A top 200 prospect out of a Pennsylvania high school, Little attended North Carolina as a freshman but decided to transfer after getting just four innings. He pitched very well in the Cape Cod League in 2016 and then pitched his way into the first round at State JC of Florida in the spring of 2017. He was the Cubs' first pick and struggled a bit after signing for $2.2 million. A lefthander with two plus pitches, Little lacks precise command but can be effectively wild in the mold of Gio Gonzalez or Francisco Liriano. His fastball has above-average life even at high velocity, and he touched 96 mph in the spring. He pitches more at 90-94 mph, though he sat at the lower end of that register in his pro debut. His tight 12-6 curveball has firm upper-70s power and has flashed plus as a pro. His average changeup gives him a true third pitch and grants him some pitchability. His inconsistent delivery costs him command and can get choppy and robotic. When Little's delivery stays athletic, he's a three-pitch lefty with plus stuff who projects as a mid-rotation starter. He's younger than fellow first-rounder Alex Lange but also less polished and should earn a spot at low Class A South Bend in 2018.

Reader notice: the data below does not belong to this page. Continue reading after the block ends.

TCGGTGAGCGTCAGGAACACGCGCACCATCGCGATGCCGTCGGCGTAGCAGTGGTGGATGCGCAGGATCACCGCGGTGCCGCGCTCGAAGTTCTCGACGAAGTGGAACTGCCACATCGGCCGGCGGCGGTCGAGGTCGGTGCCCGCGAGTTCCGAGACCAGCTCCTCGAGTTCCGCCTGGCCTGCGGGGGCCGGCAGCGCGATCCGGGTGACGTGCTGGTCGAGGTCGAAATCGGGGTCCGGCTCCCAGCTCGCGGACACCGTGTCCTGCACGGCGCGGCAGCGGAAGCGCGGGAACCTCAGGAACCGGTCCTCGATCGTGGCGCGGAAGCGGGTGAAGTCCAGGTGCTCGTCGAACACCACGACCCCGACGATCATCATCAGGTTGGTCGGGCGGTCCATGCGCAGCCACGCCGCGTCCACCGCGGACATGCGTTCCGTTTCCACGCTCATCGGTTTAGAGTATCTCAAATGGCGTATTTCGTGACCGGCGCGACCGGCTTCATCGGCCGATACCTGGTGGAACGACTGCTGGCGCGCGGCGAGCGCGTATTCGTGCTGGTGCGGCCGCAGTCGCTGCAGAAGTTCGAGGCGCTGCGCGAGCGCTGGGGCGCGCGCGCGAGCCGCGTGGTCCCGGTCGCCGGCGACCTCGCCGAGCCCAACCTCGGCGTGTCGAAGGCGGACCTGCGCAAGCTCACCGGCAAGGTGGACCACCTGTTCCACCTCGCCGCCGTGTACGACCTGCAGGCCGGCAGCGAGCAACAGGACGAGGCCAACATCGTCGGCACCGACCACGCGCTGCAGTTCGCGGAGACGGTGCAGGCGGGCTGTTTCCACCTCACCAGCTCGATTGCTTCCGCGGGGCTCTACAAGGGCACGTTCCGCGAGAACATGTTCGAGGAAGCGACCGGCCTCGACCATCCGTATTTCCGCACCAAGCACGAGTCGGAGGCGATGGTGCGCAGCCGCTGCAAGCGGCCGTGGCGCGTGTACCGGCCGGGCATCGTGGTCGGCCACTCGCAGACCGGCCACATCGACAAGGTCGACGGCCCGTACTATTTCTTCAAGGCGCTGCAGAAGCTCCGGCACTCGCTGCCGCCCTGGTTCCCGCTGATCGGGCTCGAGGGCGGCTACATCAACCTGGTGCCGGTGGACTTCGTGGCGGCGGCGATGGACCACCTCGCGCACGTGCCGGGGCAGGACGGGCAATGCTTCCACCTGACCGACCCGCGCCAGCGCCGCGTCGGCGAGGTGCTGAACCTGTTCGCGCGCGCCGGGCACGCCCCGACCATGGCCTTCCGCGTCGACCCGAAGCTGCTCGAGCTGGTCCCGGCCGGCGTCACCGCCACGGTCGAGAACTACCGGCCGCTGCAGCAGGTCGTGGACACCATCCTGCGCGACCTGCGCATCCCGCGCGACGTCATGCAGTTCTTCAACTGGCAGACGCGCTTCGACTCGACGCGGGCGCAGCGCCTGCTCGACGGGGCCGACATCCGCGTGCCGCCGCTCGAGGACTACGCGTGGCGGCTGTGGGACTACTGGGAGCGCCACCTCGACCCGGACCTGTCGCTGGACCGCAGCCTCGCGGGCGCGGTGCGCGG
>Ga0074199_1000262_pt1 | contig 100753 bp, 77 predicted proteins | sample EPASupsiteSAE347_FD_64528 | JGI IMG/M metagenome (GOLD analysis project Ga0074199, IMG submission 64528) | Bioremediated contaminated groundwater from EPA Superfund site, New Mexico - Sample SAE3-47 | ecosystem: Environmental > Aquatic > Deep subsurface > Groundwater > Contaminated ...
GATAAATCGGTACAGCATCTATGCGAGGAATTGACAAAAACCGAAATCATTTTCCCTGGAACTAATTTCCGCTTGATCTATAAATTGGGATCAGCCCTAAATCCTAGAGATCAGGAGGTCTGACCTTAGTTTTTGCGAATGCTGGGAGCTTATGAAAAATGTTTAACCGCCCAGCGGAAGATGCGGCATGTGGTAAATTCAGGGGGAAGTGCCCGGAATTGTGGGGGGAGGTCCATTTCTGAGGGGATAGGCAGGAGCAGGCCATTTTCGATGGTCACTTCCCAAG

Hatch had tremendous success as an amateur, first at Jenks (Okla.) High, then at Oklahoma State, where he missed a year with a strained ulnar collateral ligament. A platelet-rich injection helped him recover without surgery to lead Oklahoma State to the 2016 College World Series, and he made every start in 2017, his first as a pro, while ranking fifth in the high Class A Carolina League with 9.1 strikeouts per nine innings. Hatch has diversified his sinker-slider repertoire as a pro by adding a four-seam fastball and throwing his average changeup much more often than he did in college. He can reach 95 mph with his four-seamer and is learning to work up in the zone, particularly against lefthanded hitters, to change their eye level. Improved pitch sequencing would help his whole arsenal play up. His low-90s sinker with plus life remains his bread and butter, and his above-average slider pairs with it to allow him to pitch to both sides of the plate. His pitch mix and late life in the zone helped him give up just two homers Command was Hatch's bugaboo in 2017. The Cubs believe he's a good enough athlete, one who fields his position well and holds runners, to make the leap. He'll be tested at Double-A Tennessee in 2018 and profiles as a No. 3 or No. 4 starter.